20. 20. Clinical features  Carcinoma in the lung apex may cause Horner’s syndrome (ipsilateral partial ptosis, enophthalmos, miosis and hypohidrosis of the face) due to involvement of the sympathetic chain at or above the stellate ganglion.  Pancoast’s syndrome (pain in the inner aspect of the arm, sometimes with small muscle wasting in the hand) indicates malignant destruction of the T1 and C8 roots in the lower part of the brachial plexus by an apical lung tumour.
  21. 21. Clinical features Mediastinal spread  Dysphagia (Involvement of the oesophagus )  Arrhythmia or pericardial effusion (If the pericardium is invaded)  Superior vena cava obstruction by malignant nodes causes  suffusion and swelling of the neck and face,  conjunctival oedema  headache  dilated veins on the chest wall
  22. 22. Clinical features  Involvement of the left recurrent laryngeal nerve by tumours at the left hilum causes vocal cord paralysis, voice alteration and a ‘bovine’ cough (lacking the normal explosive character).  Supraclavicular lymph nodes may be palpably enlarged or identified using ultrasound
  23. 23. Clinical features Metastatic spread  focal neurological defects  epileptic seizures  personality change  Jaundice  bone pain  skin nodules  Lassitude, anorexia and weight loss usually indicate metastatic spread.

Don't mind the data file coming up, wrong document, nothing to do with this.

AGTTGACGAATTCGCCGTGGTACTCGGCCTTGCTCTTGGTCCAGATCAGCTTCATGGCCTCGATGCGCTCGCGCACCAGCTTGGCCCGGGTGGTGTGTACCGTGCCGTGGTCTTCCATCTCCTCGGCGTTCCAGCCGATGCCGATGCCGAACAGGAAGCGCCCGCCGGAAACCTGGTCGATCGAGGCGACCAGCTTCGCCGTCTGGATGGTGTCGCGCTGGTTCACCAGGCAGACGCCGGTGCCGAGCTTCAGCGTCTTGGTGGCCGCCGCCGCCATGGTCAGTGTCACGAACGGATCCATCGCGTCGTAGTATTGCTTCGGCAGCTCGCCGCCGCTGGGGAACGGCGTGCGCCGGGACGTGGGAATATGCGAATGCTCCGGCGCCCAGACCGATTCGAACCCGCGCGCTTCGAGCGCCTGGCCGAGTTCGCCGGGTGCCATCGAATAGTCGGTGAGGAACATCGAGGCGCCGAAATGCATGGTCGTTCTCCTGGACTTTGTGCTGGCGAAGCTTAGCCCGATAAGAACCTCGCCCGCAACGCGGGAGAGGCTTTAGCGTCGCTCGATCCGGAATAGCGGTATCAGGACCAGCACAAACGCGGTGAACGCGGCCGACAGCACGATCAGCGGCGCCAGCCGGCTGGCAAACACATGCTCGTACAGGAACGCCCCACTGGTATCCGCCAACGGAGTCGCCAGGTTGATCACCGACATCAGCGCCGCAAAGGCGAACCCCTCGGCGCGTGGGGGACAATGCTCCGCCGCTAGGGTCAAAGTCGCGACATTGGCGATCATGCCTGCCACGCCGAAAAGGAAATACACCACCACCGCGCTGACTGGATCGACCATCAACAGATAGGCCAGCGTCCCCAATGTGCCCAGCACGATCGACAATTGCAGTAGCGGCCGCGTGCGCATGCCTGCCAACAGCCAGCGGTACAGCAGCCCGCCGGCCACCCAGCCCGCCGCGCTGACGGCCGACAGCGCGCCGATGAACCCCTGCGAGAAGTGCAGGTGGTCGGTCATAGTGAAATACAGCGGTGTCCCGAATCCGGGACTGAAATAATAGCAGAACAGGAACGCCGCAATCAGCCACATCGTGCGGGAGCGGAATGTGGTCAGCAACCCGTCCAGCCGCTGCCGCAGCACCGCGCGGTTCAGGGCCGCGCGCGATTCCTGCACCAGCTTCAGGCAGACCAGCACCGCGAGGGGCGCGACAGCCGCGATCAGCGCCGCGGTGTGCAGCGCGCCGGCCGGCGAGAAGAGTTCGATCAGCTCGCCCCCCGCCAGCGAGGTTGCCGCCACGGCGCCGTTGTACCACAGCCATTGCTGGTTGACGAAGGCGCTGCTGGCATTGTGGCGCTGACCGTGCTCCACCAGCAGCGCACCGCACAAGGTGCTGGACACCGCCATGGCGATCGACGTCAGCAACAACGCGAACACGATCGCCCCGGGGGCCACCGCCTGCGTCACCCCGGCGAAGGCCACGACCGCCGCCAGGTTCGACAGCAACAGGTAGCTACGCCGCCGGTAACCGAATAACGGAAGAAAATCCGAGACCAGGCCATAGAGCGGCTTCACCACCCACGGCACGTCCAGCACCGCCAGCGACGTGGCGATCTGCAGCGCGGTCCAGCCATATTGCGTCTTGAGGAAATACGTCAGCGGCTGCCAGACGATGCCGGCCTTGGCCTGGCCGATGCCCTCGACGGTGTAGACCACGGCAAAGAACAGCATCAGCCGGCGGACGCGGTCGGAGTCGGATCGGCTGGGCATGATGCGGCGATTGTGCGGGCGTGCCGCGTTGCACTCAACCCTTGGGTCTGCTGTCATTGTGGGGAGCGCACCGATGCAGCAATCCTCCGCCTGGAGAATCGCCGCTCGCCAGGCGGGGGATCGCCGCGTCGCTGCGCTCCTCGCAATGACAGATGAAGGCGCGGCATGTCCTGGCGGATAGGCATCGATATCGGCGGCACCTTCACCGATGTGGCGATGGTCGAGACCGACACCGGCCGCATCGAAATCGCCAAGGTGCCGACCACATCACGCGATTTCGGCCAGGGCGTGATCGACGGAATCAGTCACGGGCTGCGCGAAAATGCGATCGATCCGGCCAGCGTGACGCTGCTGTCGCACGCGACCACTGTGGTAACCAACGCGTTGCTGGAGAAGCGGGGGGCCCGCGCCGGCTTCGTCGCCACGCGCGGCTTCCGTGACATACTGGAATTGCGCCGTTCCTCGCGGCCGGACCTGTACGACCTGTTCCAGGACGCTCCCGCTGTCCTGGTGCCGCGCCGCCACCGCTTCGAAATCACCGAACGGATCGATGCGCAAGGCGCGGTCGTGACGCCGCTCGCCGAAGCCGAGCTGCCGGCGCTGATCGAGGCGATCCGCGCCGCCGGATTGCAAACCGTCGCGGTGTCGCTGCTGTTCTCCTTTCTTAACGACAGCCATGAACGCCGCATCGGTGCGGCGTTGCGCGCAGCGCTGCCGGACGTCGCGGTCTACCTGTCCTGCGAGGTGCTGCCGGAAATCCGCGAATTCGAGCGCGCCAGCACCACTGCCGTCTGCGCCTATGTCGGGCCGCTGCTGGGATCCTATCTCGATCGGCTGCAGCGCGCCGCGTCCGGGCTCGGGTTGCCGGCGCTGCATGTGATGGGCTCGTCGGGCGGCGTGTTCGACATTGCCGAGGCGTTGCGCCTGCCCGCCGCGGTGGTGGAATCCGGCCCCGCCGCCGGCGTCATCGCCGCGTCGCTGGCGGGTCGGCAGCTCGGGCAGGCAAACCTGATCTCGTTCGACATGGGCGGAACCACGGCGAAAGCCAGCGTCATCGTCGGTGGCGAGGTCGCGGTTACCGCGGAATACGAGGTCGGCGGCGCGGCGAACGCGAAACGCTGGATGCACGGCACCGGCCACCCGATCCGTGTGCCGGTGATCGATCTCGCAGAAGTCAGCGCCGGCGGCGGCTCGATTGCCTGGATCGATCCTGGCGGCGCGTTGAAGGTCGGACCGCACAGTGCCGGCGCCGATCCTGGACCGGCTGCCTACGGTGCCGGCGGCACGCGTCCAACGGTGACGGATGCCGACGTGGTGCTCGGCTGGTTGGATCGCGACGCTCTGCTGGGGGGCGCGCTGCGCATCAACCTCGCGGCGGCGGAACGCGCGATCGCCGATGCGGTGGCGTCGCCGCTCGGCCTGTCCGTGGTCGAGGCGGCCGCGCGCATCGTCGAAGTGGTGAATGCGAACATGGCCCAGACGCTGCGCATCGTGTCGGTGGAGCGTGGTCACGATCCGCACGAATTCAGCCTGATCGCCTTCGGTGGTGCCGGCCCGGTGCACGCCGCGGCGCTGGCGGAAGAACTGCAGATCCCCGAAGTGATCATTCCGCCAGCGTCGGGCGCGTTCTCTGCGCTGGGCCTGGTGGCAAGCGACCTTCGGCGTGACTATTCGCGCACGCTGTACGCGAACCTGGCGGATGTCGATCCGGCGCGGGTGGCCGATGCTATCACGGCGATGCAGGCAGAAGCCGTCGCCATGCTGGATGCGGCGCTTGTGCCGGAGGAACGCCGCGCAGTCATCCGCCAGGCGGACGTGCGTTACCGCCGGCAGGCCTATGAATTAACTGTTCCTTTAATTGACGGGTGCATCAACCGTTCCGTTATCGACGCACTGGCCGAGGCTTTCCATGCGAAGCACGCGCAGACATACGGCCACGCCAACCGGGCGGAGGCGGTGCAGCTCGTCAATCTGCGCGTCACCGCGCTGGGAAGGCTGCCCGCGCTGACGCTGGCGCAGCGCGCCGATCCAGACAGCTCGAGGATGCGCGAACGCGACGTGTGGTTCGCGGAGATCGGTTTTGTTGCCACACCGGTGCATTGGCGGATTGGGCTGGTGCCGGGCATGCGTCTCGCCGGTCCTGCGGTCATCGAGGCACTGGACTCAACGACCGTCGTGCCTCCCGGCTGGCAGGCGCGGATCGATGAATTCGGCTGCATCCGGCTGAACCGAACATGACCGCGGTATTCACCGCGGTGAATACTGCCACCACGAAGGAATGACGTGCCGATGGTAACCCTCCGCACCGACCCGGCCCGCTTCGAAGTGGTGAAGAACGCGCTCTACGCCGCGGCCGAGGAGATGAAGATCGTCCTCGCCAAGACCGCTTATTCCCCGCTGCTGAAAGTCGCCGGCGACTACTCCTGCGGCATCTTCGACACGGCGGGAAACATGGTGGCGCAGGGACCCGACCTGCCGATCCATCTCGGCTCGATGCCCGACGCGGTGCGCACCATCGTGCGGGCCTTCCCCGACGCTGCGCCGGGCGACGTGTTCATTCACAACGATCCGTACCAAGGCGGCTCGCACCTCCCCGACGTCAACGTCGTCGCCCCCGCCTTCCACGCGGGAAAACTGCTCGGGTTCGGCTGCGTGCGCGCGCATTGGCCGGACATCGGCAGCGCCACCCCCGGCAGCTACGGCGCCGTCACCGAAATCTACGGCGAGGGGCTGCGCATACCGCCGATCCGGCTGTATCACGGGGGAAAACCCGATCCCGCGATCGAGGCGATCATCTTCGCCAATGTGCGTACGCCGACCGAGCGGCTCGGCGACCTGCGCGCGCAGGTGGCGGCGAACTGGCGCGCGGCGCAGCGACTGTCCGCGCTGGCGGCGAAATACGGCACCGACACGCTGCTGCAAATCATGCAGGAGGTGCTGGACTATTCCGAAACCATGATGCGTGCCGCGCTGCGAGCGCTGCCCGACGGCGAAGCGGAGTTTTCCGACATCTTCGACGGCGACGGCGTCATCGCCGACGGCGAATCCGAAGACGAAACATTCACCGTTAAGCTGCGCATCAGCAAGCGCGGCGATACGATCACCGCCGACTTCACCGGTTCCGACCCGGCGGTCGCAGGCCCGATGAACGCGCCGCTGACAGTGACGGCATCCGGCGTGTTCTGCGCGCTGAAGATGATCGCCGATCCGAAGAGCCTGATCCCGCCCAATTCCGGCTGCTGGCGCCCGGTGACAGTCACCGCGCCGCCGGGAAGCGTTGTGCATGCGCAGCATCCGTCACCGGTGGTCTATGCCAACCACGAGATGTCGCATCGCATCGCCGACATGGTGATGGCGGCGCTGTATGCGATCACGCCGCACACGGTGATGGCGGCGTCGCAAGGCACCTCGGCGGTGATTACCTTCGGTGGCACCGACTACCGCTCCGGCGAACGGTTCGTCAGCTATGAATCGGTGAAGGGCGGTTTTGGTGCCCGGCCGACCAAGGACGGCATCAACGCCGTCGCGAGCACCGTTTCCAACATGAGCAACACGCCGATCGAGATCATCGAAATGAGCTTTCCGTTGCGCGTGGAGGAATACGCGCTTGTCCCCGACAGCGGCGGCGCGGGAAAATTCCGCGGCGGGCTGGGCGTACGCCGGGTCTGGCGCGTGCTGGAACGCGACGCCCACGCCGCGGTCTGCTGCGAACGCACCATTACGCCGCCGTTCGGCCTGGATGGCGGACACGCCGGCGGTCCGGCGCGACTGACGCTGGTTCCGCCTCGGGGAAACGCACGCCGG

24. 24. Clinical features Finger clubbing  Overgrowth of the soft tissue of the terminal phalanx  increased nail curvature  nail bed fluctuation Hypertrophic pulmonary osteoarthropathy (HPOA)  painful periostitis of the distal tibia, fibula,radius and ulna  local tenderness  sometimes pitting oedema over the anterior shin.  X-rays reveal subperiosteal new bone formation.
  25. 25. Clinical features
  26. 26. PANCOAST TUMOR
  27. 27. Pancoast syndrome
  28. 28. Physical Examination  General Examination :  Appearance: ill looking, may be grossly emaciated  Nutrition: below average  Anaemia: moderately anemic  Clubbing: generalized clubbing involving all the fingers an toes (HPOA present/not)  Cyanosis,jaundice,edema: absent  Koilonychia,leukonychia: absent  Lymphadenopathy:Rt supraclavicular lymph node are enlarged,hard in consistency,non tender,fixed with underlying structure and overlying skin  Bony tenderness:  Skin condition: